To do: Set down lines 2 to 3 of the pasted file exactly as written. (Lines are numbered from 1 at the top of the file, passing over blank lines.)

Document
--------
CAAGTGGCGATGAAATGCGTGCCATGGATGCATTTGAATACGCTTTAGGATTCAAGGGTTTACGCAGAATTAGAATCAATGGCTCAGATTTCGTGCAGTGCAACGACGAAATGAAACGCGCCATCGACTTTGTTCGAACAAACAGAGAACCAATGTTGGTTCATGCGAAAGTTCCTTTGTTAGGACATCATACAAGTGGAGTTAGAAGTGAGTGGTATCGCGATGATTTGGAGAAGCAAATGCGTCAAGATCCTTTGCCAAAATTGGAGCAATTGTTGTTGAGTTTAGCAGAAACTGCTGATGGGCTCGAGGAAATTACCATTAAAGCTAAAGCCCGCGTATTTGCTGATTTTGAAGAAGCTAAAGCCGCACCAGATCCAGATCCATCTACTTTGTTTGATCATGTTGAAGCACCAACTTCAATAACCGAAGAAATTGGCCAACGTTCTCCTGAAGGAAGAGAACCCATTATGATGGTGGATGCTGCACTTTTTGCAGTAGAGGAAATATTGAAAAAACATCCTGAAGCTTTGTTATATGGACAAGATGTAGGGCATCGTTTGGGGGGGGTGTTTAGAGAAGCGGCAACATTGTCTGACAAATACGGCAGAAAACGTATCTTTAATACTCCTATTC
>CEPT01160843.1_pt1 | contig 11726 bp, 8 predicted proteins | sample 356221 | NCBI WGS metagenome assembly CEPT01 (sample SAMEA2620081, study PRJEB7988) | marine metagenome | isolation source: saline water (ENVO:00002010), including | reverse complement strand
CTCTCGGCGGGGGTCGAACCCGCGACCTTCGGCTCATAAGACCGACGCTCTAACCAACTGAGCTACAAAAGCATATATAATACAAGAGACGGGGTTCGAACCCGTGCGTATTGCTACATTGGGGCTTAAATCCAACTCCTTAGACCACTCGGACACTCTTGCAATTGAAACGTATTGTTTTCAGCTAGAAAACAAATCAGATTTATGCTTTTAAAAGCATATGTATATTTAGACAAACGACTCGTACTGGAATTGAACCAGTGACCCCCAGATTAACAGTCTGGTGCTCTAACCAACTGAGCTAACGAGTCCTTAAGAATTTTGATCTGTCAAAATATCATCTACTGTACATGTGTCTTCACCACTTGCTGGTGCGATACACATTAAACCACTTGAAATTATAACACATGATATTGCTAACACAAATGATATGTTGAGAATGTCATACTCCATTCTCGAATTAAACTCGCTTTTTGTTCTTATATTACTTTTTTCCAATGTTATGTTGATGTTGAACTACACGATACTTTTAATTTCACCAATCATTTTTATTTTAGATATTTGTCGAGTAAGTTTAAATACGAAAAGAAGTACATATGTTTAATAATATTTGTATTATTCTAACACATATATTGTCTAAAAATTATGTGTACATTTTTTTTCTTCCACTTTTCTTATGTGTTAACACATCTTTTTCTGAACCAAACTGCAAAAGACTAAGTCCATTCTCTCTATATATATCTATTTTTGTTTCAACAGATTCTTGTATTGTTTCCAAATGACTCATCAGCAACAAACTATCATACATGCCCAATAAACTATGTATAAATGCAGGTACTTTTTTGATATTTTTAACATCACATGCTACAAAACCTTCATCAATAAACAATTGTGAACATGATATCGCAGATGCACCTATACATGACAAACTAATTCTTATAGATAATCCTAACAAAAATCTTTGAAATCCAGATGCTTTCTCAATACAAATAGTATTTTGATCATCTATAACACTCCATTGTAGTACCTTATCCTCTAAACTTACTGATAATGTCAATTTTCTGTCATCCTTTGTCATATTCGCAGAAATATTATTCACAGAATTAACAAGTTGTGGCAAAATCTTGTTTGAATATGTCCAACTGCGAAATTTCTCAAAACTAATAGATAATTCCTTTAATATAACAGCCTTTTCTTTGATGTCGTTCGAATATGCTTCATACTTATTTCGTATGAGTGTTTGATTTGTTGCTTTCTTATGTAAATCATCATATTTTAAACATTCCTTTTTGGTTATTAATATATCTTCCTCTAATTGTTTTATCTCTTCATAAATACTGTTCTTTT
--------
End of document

>CEPT01160843.1_pt1 | contig 11726 bp, 8 predicted proteins | sample 356221 | NCBI WGS metagenome assembly CEPT01 (sample SAMEA2620081, study PRJEB7988) | marine metagenome | isolation source: saline water (ENVO:00002010), including | reverse complement strand
CTCTCGGCGGGGGTCGAACCCGCGACCTTCGGCTCATAAGACCGACGCTCTAACCAACTGAGCTACAAAAGCATATATAATACAAGAGACGGGGTTCGAACCCGTGCGTATTGCTACATTGGGGCTTAAATCCAACTCCTTAGACCACTCGGACACTCTTGCAATTGAAACGTATTGTTTTCAGCTAGAAAACAAATCAGATTTATGCTTTTAAAAGCATATGTATATTTAGACAAACGACTCGTACTGGAATTGAACCAGTGACCCCCAGATTAACAGTCTGGTGCTCTAACCAACTGAGCTAACGAGTCCTTAAGAATTTTGATCTGTCAAAATATCATCTACTGTACATGTGTCTTCACCACTTGCTGGTGCGATACACATTAAACCACTTGAAATTATAACACATGATATTGCTAACACAAATGATATGTTGAGAATGTCATACTCCATTCTCGAATTAAACTCGCTTTTTGTTCTTATATTACTTTTTTCCAATGTTATGTTGATGTTGAACTACACGATACTTTTAATTTCACCAATCATTTTTATTTTAGATATTTGTCGAGTAAGTTTAAATACGAAAAGAAGTACATATGTTTAATAATATTTGTATTATTCTAACACATATATTGTCTAAAAATTATGTGTACATTTTTTTTCTTCCACTTTTCTTATGTGTTAACACATCTTTTTCTGAACCAAACTGCAAAAGACTAAGTCCATTCTCTCTATATATATCTATTTTTGTTTCAACAGATTCTTGTATTGTTTCCAAATGACTCATCAGCAACAAACTATCATACATGCCCAATAAACTATGTATAAATGCAGGTACTTTTTTGATATTTTTAACATCACATGCTACAAAACCTTCATCAATAAACAATTGTGAACATGATATCGCAGATGCACCTATACATGACAAACTAATTCTTATAGATAATCCTAACAAAAATCTTTGAAATCCAGATGCTTTCTCAATACAAATAGTATTTTGATCATCTATAACACTCCATTGTAGTACCTTATCCTCTAAACTTACTGATAATGTCAATTTTCTGTCATCCTTTGTCATATTCGCAGAAATATTATTCACAGAATTAACAAGTTGTGGCAAAATCTTGTTTGAATATGTCCAACTGCGAAATTTCTCAAAACTAATAGATAATTCCTTTAATATAACAGCCTTTTCTTTGATGTCGTTCGAATATGCTTCATACTTATTTCGTATGAGTGTTTGATTTGTTGCTTTCTTATGTAAATCATCATATTTTAAACATTCCTTTTTGGTTATTAATATATCTTCCTCTAATTGTTTTATCTCTTCATAAATACTGTTCTTTT